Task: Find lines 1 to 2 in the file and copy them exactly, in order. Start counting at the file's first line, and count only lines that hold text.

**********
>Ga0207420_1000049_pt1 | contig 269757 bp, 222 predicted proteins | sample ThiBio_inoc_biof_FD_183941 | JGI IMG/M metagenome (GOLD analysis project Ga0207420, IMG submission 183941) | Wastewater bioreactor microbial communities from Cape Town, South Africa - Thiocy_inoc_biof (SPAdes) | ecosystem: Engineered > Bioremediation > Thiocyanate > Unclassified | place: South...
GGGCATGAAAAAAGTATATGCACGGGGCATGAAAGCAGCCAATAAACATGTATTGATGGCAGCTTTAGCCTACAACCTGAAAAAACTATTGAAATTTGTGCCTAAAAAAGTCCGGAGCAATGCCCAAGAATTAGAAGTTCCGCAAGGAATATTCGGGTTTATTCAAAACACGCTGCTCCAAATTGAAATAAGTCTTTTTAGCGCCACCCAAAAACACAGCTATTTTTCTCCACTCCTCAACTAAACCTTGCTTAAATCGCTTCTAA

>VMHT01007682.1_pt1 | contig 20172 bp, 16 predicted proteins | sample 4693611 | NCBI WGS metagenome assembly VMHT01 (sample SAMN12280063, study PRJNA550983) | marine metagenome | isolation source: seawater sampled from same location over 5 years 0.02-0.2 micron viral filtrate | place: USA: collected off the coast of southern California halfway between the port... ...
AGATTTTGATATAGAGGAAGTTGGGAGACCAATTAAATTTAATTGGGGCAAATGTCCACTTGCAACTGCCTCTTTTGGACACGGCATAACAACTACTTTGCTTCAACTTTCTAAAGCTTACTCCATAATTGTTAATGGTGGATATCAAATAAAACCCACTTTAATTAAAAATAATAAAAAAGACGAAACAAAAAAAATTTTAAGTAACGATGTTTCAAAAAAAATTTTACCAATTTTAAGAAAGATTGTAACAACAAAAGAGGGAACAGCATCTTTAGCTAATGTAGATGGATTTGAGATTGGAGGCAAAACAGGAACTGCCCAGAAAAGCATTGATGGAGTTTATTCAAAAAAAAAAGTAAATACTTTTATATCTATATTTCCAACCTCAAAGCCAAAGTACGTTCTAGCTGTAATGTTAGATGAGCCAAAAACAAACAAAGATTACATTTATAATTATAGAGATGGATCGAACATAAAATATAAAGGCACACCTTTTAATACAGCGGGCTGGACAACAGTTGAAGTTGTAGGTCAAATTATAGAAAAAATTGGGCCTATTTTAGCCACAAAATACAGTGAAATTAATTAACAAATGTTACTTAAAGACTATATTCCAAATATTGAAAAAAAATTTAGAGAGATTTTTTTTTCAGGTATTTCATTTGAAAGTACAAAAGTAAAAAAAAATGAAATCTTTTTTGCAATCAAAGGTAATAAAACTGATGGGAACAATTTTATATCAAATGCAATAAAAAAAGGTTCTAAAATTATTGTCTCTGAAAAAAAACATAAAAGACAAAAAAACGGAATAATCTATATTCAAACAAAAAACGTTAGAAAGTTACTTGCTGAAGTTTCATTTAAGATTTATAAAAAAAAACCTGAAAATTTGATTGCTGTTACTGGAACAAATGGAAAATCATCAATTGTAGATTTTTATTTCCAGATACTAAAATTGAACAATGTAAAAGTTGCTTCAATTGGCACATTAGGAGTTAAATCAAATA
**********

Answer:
>Ga0207420_1000049_pt1 | contig 269757 bp, 222 predicted proteins | sample ThiBio_inoc_biof_FD_183941 | JGI IMG/M metagenome (GOLD analysis project Ga0207420, IMG submission 183941) | Wastewater bioreactor microbial communities from Cape Town, South Africa - Thiocy_inoc_biof (SPAdes) | ecosystem: Engineered > Bioremediation > Thiocyanate > Unclassified | place: South...
GGGCATGAAAAAAGTATATGCACGGGGCATGAAAGCAGCCAATAAACATGTATTGATGGCAGCTTTAGCCTACAACCTGAAAAAACTATTGAAATTTGTGCCTAAAAAAGTCCGGAGCAATGCCCAAGAATTAGAAGTTCCGCAAGGAATATTCGGGTTTATTCAAAACACGCTGCTCCAAATTGAAATAAGTCTTTTTAGCGCCACCCAAAAACACAGCTATTTTTCTCCACTCCTCAACTAAACCTTGCTTAAATCGCTTCTAA